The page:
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Privacy Notices

Similar to other comprehensive state privacy laws, the Act mandates that controllers provide consumers with a “reasonably accessible, clear, and meaningful” privacy notice.

This notice must include the following disclosures:

  • Categories of personal data processed
  • Purpose of processing
  • Methods for consumers to exercise their rights and appeal denials
  • Categories of personal data shared with third parties
  • Categories of third parties with whom personal data is shared
  • Sales of personal data or processing for targeted advertising

Processor Contracts

The Act requires controllers and processors to establish contracts that mandate processors to:

  • Impose a duty of confidentiality on all individuals processing personal data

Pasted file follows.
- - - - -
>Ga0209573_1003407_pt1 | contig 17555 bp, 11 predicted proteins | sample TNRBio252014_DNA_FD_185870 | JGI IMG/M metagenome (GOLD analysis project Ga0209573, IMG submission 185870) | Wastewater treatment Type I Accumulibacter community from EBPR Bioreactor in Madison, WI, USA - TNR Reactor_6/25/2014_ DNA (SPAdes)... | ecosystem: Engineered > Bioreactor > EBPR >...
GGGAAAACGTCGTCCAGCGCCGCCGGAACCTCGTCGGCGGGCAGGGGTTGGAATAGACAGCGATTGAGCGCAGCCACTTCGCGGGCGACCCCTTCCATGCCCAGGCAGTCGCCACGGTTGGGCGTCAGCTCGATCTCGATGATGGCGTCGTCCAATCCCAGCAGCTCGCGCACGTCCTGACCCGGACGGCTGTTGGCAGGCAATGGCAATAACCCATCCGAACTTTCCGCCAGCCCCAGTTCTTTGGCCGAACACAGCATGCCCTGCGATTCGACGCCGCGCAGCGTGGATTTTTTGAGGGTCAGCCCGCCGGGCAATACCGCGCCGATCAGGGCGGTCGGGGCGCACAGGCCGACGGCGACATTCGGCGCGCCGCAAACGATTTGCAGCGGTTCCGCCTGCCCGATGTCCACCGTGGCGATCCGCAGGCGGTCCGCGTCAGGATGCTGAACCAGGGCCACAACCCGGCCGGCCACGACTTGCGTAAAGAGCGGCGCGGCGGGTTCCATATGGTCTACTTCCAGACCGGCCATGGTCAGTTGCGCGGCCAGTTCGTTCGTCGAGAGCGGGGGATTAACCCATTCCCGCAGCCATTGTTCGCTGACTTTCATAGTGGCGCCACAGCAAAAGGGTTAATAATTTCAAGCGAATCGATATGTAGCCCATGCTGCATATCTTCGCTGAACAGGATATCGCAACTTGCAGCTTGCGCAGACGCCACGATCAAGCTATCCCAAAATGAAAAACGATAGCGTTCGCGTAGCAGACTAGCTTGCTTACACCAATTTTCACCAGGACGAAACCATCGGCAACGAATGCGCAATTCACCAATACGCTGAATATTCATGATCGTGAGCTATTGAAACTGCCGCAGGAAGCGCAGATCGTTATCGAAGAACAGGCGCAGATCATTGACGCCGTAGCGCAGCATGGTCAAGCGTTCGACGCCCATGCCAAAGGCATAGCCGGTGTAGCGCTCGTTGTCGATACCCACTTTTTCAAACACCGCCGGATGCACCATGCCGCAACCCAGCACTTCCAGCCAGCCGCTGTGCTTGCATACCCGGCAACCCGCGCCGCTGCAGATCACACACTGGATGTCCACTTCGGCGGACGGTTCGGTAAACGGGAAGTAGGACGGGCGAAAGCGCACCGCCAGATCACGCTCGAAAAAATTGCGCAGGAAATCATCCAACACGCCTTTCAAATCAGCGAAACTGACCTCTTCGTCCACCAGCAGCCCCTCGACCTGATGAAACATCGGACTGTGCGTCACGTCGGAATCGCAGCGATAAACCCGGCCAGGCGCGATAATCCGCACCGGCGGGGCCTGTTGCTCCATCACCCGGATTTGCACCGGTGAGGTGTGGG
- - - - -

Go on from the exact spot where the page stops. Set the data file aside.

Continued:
• Implement reasonable administrative, technical, and physical measures to protect the confidentiality, integrity, and accessibility of personal data and to mitigate foreseeable risks of harm to consumers
  • Delete or return personal data upon termination of the agreement
  • Demonstrate compliance with the Act upon request
  • Cooperate with the controller’s data protection assessments
  • Assist the controller in responding to consumer rights requests
  • Use subcontractors that adhere to the same privacy requirements as processors

Universal Opt-Out Mechanisms

The NDPA recognizes Universal Opt-Out Mechanisms (UOOMs). It requires controllers to recognize UOOMS if they are already required to do so for compliance with other state privacy laws.

Opt-In Consent Required to Process Sensitive Data

The Nebraska Data Privacy Act defines sensitive data as:

  • Personal data revealing racial or ethnic origin, religious beliefs, mental or physical health diagnoses, sexual orientation, or citizenship or immigration status